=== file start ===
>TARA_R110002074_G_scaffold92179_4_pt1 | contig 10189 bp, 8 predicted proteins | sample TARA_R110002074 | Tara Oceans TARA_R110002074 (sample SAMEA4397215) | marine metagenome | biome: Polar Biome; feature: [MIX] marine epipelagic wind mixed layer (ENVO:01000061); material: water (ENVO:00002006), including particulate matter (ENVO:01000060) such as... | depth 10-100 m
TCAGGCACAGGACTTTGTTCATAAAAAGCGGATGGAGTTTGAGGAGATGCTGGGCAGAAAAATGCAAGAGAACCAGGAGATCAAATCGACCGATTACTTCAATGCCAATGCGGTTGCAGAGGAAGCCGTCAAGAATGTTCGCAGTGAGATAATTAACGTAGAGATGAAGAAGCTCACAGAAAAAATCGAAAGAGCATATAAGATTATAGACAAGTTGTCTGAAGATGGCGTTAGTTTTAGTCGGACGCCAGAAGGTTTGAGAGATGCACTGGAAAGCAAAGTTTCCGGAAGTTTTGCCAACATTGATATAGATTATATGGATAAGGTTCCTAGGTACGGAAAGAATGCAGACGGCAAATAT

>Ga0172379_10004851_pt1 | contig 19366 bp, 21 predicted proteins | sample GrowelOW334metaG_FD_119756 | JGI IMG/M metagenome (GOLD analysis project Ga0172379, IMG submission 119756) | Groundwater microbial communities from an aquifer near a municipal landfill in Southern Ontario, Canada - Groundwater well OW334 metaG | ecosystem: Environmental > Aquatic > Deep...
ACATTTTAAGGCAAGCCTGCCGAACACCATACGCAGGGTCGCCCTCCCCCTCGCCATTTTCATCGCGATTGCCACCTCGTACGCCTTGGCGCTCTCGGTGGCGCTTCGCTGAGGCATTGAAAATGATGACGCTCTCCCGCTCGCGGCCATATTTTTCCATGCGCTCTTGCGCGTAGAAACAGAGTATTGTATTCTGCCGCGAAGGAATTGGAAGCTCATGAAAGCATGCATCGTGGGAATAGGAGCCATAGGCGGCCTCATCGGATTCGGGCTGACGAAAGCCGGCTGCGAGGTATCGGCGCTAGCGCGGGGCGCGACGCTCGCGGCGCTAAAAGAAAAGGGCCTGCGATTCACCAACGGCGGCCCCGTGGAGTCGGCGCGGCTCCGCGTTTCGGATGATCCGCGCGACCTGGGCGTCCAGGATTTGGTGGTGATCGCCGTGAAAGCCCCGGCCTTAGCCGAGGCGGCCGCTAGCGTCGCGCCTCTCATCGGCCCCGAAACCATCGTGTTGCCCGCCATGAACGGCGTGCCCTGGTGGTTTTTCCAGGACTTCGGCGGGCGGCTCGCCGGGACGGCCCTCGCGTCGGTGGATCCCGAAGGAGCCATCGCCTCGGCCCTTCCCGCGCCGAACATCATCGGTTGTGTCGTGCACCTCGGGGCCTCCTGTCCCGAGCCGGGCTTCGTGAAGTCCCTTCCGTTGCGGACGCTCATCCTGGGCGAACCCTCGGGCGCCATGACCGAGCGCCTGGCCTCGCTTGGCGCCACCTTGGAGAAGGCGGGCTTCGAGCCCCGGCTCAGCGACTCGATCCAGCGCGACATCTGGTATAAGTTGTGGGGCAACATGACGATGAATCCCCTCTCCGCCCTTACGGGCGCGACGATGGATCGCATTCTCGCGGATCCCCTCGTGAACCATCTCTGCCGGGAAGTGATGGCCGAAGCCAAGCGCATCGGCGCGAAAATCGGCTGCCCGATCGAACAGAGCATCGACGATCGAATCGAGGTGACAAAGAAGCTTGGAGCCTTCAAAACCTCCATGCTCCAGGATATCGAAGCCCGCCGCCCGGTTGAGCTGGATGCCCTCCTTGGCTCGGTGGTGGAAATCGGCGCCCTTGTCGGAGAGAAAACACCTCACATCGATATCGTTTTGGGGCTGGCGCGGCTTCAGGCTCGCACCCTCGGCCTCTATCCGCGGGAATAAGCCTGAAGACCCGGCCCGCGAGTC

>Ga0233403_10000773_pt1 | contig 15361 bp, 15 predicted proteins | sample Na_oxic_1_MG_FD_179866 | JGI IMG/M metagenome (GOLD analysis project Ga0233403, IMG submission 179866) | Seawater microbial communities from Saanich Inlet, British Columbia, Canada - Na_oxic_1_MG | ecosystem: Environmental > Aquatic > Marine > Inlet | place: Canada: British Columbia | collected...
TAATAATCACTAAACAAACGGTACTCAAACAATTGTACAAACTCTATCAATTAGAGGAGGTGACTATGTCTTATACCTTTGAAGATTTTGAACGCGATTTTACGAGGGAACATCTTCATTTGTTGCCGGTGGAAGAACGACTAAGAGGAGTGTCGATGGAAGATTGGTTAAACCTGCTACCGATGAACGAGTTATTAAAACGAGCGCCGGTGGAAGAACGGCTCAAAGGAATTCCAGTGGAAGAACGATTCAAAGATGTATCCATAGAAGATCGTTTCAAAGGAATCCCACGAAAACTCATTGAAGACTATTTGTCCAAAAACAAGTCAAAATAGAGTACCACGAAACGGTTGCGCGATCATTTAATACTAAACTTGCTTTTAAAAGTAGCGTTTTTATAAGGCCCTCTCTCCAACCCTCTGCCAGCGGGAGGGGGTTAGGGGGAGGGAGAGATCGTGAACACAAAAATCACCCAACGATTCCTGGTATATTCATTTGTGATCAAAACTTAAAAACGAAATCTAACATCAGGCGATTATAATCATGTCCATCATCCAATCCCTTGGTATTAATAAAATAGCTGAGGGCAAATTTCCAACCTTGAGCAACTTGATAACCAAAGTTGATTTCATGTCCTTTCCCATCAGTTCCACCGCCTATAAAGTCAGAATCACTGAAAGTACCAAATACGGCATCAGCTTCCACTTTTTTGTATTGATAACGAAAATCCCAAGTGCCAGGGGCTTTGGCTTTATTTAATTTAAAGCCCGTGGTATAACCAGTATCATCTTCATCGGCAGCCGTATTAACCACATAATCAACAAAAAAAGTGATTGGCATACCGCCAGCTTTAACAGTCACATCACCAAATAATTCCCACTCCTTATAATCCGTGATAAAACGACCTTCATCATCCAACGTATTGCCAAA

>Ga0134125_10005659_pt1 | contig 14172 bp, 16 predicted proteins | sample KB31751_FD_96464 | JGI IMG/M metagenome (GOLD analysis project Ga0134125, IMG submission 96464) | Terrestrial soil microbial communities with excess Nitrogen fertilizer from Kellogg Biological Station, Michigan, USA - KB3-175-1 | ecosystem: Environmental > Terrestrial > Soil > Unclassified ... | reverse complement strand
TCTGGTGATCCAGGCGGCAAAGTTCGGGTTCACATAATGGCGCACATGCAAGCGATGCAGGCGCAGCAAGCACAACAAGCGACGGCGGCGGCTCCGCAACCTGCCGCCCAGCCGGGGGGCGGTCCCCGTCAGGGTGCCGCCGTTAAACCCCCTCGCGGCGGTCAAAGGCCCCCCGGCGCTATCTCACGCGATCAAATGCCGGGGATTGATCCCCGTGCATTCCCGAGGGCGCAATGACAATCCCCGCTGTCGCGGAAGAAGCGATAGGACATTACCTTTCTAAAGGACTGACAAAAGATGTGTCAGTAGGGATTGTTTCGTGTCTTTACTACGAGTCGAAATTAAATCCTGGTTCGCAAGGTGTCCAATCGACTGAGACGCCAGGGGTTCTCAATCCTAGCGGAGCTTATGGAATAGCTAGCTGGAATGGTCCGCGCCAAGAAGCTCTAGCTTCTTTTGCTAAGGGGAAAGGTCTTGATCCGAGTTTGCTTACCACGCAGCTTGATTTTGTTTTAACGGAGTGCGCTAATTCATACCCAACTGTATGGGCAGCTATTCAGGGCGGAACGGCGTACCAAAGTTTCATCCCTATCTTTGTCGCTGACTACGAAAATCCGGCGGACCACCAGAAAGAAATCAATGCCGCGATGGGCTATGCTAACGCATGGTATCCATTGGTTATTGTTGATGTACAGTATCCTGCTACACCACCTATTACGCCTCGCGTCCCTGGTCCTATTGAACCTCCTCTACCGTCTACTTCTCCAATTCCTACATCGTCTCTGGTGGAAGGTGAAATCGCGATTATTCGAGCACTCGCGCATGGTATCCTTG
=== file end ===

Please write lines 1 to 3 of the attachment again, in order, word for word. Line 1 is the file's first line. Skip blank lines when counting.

>TARA_R110002074_G_scaffold92179_4_pt1 | contig 10189 bp, 8 predicted proteins | sample TARA_R110002074 | Tara Oceans TARA_R110002074 (sample SAMEA4397215) | marine metagenome | biome: Polar Biome; feature: [MIX] marine epipelagic wind mixed layer (ENVO:01000061); material: water (ENVO:00002006), including particulate matter (ENVO:01000060) such as... | depth 10-100 m
TCAGGCACAGGACTTTGTTCATAAAAAGCGGATGGAGTTTGAGGAGATGCTGGGCAGAAAAATGCAAGAGAACCAGGAGATCAAATCGACCGATTACTTCAATGCCAATGCGGTTGCAGAGGAAGCCGTCAAGAATGTTCGCAGTGAGATAATTAACGTAGAGATGAAGAAGCTCACAGAAAAAATCGAAAGAGCATATAAGATTATAGACAAGTTGTCTGAAGATGGCGTTAGTTTTAGTCGGACGCCAGAAGGTTTGAGAGATGCACTGGAAAGCAAAGTTTCCGGAAGTTTTGCCAACATTGATATAGATTATATGGATAAGGTTCCTAGGTACGGAAAGAATGCAGACGGCAAATAT

>Ga0172379_10004851_pt1 | contig 19366 bp, 21 predicted proteins | sample GrowelOW334metaG_FD_119756 | JGI IMG/M metagenome (GOLD analysis project Ga0172379, IMG submission 119756) | Groundwater microbial communities from an aquifer near a municipal landfill in Southern Ontario, Canada - Groundwater well OW334 metaG | ecosystem: Environmental > Aquatic > Deep...